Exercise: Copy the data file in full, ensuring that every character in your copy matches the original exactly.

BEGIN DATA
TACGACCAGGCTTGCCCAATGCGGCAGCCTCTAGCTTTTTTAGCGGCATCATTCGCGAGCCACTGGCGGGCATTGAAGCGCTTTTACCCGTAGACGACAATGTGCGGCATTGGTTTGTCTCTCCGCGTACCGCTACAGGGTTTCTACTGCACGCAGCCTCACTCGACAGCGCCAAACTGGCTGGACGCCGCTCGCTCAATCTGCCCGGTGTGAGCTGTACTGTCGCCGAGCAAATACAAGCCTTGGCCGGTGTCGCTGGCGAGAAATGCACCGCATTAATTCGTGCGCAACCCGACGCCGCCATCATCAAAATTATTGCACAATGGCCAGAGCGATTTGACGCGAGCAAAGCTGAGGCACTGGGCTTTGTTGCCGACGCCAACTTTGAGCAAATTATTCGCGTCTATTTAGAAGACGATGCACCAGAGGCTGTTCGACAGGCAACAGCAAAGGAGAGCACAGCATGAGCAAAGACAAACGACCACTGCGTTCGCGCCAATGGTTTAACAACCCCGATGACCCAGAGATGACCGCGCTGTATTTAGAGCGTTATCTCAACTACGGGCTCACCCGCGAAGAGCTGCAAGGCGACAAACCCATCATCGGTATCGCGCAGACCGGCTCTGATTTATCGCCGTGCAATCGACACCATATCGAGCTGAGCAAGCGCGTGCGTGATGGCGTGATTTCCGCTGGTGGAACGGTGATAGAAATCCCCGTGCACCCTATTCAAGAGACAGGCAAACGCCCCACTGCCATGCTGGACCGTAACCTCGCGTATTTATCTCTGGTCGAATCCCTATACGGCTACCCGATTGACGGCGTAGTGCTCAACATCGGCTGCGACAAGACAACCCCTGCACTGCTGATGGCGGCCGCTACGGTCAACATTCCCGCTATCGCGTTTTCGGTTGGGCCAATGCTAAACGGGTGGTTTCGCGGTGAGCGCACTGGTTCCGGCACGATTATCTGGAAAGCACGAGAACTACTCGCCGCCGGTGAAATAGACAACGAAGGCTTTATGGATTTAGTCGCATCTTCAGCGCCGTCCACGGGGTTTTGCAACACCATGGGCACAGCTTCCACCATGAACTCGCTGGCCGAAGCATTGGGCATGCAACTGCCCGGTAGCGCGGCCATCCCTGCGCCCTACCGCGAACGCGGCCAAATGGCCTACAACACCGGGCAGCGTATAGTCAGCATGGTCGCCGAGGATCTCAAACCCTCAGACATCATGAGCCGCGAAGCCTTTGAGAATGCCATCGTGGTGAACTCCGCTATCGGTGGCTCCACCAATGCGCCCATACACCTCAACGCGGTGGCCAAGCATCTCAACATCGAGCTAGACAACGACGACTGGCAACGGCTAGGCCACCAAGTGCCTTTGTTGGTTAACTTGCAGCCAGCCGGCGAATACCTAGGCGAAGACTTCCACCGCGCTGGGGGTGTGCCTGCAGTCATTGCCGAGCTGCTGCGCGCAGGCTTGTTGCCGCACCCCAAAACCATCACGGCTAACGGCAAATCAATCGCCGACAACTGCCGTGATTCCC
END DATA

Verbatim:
TACGACCAGGCTTGCCCAATGCGGCAGCCTCTAGCTTTTTTAGCGGCATCATTCGCGAGCCACTGGCGGGCATTGAAGCGCTTTTACCCGTAGACGACAATGTGCGGCATTGGTTTGTCTCTCCGCGTACCGCTACAGGGTTTCTACTGCACGCAGCCTCACTCGACAGCGCCAAACTGGCTGGACGCCGCTCGCTCAATCTGCCCGGTGTGAGCTGTACTGTCGCCGAGCAAATACAAGCCTTGGCCGGTGTCGCTGGCGAGAAATGCACCGCATTAATTCGTGCGCAACCCGACGCCGCCATCATCAAAATTATTGCACAATGGCCAGAGCGATTTGACGCGAGCAAAGCTGAGGCACTGGGCTTTGTTGCCGACGCCAACTTTGAGCAAATTATTCGCGTCTATTTAGAAGACGATGCACCAGAGGCTGTTCGACAGGCAACAGCAAAGGAGAGCACAGCATGAGCAAAGACAAACGACCACTGCGTTCGCGCCAATGGTTTAACAACCCCGATGACCCAGAGATGACCGCGCTGTATTTAGAGCGTTATCTCAACTACGGGCTCACCCGCGAAGAGCTGCAAGGCGACAAACCCATCATCGGTATCGCGCAGACCGGCTCTGATTTATCGCCGTGCAATCGACACCATATCGAGCTGAGCAAGCGCGTGCGTGATGGCGTGATTTCCGCTGGTGGAACGGTGATAGAAATCCCCGTGCACCCTATTCAAGAGACAGGCAAACGCCCCACTGCCATGCTGGACCGTAACCTCGCGTATTTATCTCTGGTCGAATCCCTATACGGCTACCCGATTGACGGCGTAGTGCTCAACATCGGCTGCGACAAGACAACCCCTGCACTGCTGATGGCGGCCGCTACGGTCAACATTCCCGCTATCGCGTTTTCGGTTGGGCCAATGCTAAACGGGTGGTTTCGCGGTGAGCGCACTGGTTCCGGCACGATTATCTGGAAAGCACGAGAACTACTCGCCGCCGGTGAAATAGACAACGAAGGCTTTATGGATTTAGTCGCATCTTCAGCGCCGTCCACGGGGTTTTGCAACACCATGGGCACAGCTTCCACCATGAACTCGCTGGCCGAAGCATTGGGCATGCAACTGCCCGGTAGCGCGGCCATCCCTGCGCCCTACCGCGAACGCGGCCAAATGGCCTACAACACCGGGCAGCGTATAGTCAGCATGGTCGCCGAGGATCTCAAACCCTCAGACATCATGAGCCGCGAAGCCTTTGAGAATGCCATCGTGGTGAACTCCGCTATCGGTGGCTCCACCAATGCGCCCATACACCTCAACGCGGTGGCCAAGCATCTCAACATCGAGCTAGACAACGACGACTGGCAACGGCTAGGCCACCAAGTGCCTTTGTTGGTTAACTTGCAGCCAGCCGGCGAATACCTAGGCGAAGACTTCCACCGCGCTGGGGGTGTGCCTGCAGTCATTGCCGAGCTGCTGCGCGCAGGCTTGTTGCCGCACCCCAAAACCATCACGGCTAACGGCAAATCAATCGCCGACAACTGCCGTGATTCCC